Tuesday, February 22, 2011

How do you spell that?

If you have been following the news recently you may be wondering how exactly you're supposed to spell the name of Libya's dictator, Muammar el-Qaddafi. In addition to Muammar el-Qaddafi, you will find Muammar al-Gaddafi, Moammar Kadafi, Moammar Gadhafi, Muammar Kaddafi and many others. So how can there be so many ways of spelling one name?

The answer to this question may prove helpful in your own genealogical research. For people who only have Western European ancestry it will not be much of an issue. The alphabet found in most Western European languages have their origins in the Latin alphabet, although extra symbols and letters have sometimes been added. In French, a symbol called a cedilla can be placed under a c to indicate that it is pronounced like an [s], for example in the name François. In German, vowels are can have two dots placed above it as in the surname Müller which changes how it is pronounced. Small changes may occur when a name is anglicized. Three different things may happen:
  1. The name may stay the same dropping the special symbols (Jaroš becomes Jaros)
  2. The name substitutes the English sounds that better reflect the original language (Schöndorf becomes Shoendorf, because German sch is the sames as English sh.
  3. The original name is replaced with a name in English which is similar of a translation (Müller becomes Miller)
However, if the language has a different writing system, things can be much more complicated. In Arabic, as with the name al-Qaddhafi, the name is originally written in Arabic script:


This adds an extra layer to the name. First, it has to be transliterated in to the Latin alphabet. For there to be any consistency there has to be an agreed upon standard. With Chinese, this standard is pinyin. However, this has not always been the standard. Thus, we now have Beijing, but this used to be transliterated as Peking. It's the same name just a different way of representing it.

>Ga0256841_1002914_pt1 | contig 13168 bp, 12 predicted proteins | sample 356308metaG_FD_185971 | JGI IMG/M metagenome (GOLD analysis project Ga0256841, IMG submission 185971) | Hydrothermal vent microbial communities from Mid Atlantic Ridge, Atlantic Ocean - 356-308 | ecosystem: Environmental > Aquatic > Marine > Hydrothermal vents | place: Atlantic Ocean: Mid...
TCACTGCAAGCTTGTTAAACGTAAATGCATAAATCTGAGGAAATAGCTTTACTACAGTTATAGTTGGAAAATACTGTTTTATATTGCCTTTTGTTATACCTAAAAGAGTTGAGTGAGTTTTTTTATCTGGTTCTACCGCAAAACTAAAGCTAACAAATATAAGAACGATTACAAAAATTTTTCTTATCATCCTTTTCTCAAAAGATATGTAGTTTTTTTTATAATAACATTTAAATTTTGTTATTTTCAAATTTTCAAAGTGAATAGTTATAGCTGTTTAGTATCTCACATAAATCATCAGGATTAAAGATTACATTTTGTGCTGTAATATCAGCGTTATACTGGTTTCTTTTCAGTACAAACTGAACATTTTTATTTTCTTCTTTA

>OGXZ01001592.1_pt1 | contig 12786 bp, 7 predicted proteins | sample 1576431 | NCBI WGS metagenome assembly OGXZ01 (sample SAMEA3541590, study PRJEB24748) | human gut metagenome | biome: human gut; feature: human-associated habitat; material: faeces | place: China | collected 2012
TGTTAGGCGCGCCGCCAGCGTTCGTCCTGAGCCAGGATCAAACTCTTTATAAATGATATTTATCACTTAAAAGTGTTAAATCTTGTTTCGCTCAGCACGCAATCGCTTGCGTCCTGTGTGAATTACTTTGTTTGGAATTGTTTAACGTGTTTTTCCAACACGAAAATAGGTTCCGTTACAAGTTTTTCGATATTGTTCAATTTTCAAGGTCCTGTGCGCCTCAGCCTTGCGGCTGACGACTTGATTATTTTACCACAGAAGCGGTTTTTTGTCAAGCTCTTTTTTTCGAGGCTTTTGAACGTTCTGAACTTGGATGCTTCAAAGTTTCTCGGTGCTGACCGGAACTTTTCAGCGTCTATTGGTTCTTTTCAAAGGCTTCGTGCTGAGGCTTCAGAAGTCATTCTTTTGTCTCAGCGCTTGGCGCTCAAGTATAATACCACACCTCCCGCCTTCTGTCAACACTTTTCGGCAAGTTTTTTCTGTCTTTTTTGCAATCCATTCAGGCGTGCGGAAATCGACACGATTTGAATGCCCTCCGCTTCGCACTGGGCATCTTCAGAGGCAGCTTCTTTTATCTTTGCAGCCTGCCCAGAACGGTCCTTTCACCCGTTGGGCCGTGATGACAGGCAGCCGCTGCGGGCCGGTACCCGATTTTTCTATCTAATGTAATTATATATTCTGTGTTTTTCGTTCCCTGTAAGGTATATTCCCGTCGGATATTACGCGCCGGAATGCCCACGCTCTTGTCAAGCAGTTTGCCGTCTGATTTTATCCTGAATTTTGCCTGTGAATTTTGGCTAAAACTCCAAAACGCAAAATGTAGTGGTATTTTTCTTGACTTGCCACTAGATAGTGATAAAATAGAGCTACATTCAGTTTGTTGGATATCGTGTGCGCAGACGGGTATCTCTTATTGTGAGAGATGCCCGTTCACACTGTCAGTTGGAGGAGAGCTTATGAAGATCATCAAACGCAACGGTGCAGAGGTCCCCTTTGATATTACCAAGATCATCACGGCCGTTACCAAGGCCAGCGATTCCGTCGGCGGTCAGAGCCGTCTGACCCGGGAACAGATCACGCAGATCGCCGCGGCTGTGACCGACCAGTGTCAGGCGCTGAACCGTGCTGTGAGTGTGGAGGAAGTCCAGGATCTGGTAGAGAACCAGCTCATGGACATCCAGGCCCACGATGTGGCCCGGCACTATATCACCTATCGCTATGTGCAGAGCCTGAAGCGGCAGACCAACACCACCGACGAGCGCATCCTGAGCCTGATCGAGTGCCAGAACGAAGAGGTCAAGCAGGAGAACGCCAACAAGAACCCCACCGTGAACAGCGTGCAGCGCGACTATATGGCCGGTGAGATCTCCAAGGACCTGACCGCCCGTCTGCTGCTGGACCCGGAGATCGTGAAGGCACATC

To make things even more complicated, the way a letter is pronounced may depend on the dialect. So with a name like al-Qaddhafi, there a number of ways to approach the issue of putting the name into our alphabet. First, you can render the name using conventions for Standard Arabic. In this case /q/ is used, a letter which represents a sound not found in English but which is produced a little farther back in the throat than our /k/. Second, you can use the closest sound in English. In this case, the English /k/ will do. Finally, you can represent how it is actually pronounced in the region. In this case, it is represented with /g/.

You want to know three things about a letter in a language in a different script.

  1. How is it typically rendered in English? Is there a single widely used system?
  2. Will the letter be produced differently in different places?
  3. What does it sound like? Does it have an English equivalent? What is it closest to in English?
These questions may help you track your name if it comes from a language like Russian, Hebrew, Greek, Hindi or Arabic which is written using a different script.